A graduate student at Dartmouth, Maha Hasan Alshawi, announced she was going on a hunger strike last summer to pressure the school to investigate her allegation that a professor had sexually harassed her. After a nearly four-week strike, during which she said she had stopped eating and then drinking, the school agreed to launch an external investigation.
Now, attorneys at the law firm Cozen O’Connor have cleared Alberto Quattrini Li, a computer science professor, of wrongdoing, noting that he was out of state when Alshawi said one of the incidents occurred. The investigators, who were hired by Dartmouth, also questioned the “credibility and reliability” of Alshawi’s initial statements, pointing out that Alshawi made a similar allegation against a former professor at the American University in Cairo, but declined to disclose it on the record to investigators.
Dartmouth’s final report on the matter is nearly 100 pages long, with an additional 1,000 pages of evidence, including e-mails, Slack messages, and interview transcripts. The entire report, released April 30, is available to the public upon request. An executive summary said Alshawi participated in 27 hours of interviews, while Li participated in roughly 2.5 hours of interviews.
“By a preponderance of the evidence, the investigators found that Li did not engage in any conduct that would constitute sexual or gender-based harassment or retaliation,” Dartmouth said in a statement. The investigation also found that the university responded to Alshawi’s Title IX complaint appropriately at the time.
Alshawi, who is originally from Bahrain, is no longer a student at Dartmouth and wrote on her Facebook page that she was leaving the US in March. She did not reply to requests for comment from the Globe. Her attorney, Wendy Rogovin, said she could not get in touch with her client and therefore had no comment.
Alshawi had alleged that in the winter of 2019, Li “overtly touched his genitals in my presence on several occasions.” She also said he sought to intimidate her by letting himself into her office without her permission and excluding her from a robotics research trip. The report did not find sufficient evidence to support any of those allegations.
Li provided receipts showing he was out of state during one of the times that Alshawi said he touched his genitals in front of her. He also produced Slack and e-mail messages with Alshawi that “reflect consistently positive and supportive communications,” the report said.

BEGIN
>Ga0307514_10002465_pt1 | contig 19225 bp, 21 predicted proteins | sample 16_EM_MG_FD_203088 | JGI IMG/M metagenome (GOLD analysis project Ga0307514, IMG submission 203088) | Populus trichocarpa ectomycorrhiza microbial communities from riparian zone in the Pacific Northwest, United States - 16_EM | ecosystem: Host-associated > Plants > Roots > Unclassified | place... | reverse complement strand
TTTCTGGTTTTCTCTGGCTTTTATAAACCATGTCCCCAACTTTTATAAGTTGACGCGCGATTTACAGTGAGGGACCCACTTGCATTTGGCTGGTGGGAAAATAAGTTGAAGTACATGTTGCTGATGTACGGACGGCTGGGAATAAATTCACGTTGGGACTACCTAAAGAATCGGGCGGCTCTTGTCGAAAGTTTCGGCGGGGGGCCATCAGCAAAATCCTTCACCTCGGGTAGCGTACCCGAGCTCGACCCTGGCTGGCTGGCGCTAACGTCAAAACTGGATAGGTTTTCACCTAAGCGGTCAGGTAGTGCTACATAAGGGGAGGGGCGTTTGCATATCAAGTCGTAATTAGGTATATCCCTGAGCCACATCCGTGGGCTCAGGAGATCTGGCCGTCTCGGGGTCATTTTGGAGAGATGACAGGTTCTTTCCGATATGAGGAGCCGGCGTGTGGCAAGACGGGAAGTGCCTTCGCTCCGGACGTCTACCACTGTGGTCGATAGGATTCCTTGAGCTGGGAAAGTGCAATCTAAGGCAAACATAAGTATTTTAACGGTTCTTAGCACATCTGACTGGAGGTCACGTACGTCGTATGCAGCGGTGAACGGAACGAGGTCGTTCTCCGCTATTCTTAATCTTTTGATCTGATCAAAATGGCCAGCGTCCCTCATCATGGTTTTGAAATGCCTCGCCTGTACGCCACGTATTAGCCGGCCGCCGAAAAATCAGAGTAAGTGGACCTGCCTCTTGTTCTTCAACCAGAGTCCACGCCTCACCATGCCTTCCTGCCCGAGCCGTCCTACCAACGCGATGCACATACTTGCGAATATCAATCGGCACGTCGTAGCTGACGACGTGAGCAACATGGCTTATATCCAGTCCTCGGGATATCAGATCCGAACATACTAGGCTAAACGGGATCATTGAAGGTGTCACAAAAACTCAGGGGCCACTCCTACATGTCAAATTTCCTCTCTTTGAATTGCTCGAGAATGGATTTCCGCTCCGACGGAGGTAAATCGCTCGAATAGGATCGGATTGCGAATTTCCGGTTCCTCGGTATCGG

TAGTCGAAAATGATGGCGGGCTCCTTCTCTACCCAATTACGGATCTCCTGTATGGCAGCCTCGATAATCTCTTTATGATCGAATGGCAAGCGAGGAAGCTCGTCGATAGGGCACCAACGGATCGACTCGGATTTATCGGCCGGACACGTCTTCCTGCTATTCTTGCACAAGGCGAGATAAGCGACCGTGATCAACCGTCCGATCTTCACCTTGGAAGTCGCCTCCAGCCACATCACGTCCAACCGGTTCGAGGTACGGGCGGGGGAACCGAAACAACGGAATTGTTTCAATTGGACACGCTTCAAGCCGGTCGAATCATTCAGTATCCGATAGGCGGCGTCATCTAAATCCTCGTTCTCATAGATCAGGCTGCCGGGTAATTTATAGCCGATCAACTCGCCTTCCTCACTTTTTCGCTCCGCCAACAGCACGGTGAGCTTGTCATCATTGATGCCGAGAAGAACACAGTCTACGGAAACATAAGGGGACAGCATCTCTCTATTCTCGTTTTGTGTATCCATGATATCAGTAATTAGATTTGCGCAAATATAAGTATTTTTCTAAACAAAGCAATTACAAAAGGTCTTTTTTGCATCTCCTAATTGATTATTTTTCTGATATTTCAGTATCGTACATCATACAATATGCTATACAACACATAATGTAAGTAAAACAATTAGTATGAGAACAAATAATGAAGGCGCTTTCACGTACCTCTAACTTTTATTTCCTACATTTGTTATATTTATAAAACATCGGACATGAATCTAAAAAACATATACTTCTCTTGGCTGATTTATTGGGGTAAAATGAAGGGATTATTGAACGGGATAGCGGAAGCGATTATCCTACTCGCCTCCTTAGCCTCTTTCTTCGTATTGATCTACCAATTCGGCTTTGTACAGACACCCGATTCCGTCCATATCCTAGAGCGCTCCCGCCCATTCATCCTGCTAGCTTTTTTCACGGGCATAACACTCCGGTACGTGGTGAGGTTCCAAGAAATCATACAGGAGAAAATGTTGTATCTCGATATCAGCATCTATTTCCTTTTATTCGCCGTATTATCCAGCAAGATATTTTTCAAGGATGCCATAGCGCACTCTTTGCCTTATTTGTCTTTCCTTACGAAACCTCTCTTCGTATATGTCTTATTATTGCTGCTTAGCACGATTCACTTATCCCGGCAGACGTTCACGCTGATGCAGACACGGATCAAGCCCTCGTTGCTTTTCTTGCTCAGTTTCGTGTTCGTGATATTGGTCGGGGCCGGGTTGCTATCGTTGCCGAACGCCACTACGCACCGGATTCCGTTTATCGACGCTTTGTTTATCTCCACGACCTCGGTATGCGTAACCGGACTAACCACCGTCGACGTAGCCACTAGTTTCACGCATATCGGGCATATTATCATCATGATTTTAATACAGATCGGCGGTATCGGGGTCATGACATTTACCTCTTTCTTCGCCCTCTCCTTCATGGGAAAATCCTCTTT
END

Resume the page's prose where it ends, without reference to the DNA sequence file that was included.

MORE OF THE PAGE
In addition, Li provided a copy of an e-mail in which Alshawi made an allegation against a former professor that directly mirrored the one she made against him. In an e-mail from Alshawi to Li from December 2019 that is included in the report, Alshawi wrote that a former professor at the American University in Cairo had roped another professor into harassing her by “touching his private area inappropriately whenever I go to his office.” Alshawi said that professor “also started to send people after me wherever I go to harass me by touching me inappropriately.”
“We find that Complainant’s near-identical report against her former AUC professor, her decision not to disclose that report to us on the record, and her decision to withhold the email in which she disclosed that report...reflect negatively upon the credibility and reliability of her report,” the investigators wrote.
The investigators wrote that Alshawi and Li had both been offered a chance to read and give feedback on the findings at the end of March; Alshawi did not respond and also did not attend two scheduled Zoom meetings to discuss the final report.
Li also provided more context for some of Alshawi’s other claims. He said he had unlocked the door to Alshawi’s office, which she shared with another graduate student, in order to let her teammate retrieve a shared robot, and that he had not invited her on the research trip partly because she said she was considering leaving the Ph.D. program and wanted to take the winter break to consider her options.
But Alshawi’s hunger strike resonated across campus, particularly among students and alumni who saw her experience as an example of Dartmouth’s broader inability to fairly handle allegations of sexual misconduct.
Even today, some of Alshawi’s core supporters remain skeptical of the fairness of the external investigation, though they fought for it on Alshawi’s behalf.
“Reading this [executive] summary, even if I had not known Maha, it does not feel survivor-centered,” said Sirajum Sandhi, a senior at Dartmouth who served on the Student and Presidential Committee on Sexual Assault and was part of the campaign last summer. “It feels like [Li] already had more credibility coming into the process.”
Sandhi said they had not been in touch with Alshawi since last August. Although Sandhi said they supported Alshawi in her campaign to open an external investigation last summer, Sandhi personally did not ever believe justice would result from one.
Other students who had devoted themselves to Alshawi’s campaign agreed.
“The outcome wasn’t really surprising to me. Time and time again, you see these patterns where the survivor is shamed and blamed, and the man — it’s all about protecting his reputation,” said Aileen Eagleton, a fourth-year graduate student at Dartmouth who organized around Alshawi’s allegations last summer.
Eagleton said that because Dartmouth had chosen the law firm and paid its bills, the investigation was inherently biased. She also questioned why Alshawi had gone through so many more hours of interviews than Li.
She said she was no longer speaking on Alshawi’s behalf, because she had not been in touch with her for a few months.
“I think that she is just trying to move on and start a new life for herself,” Eagleton said, “after what happened here.”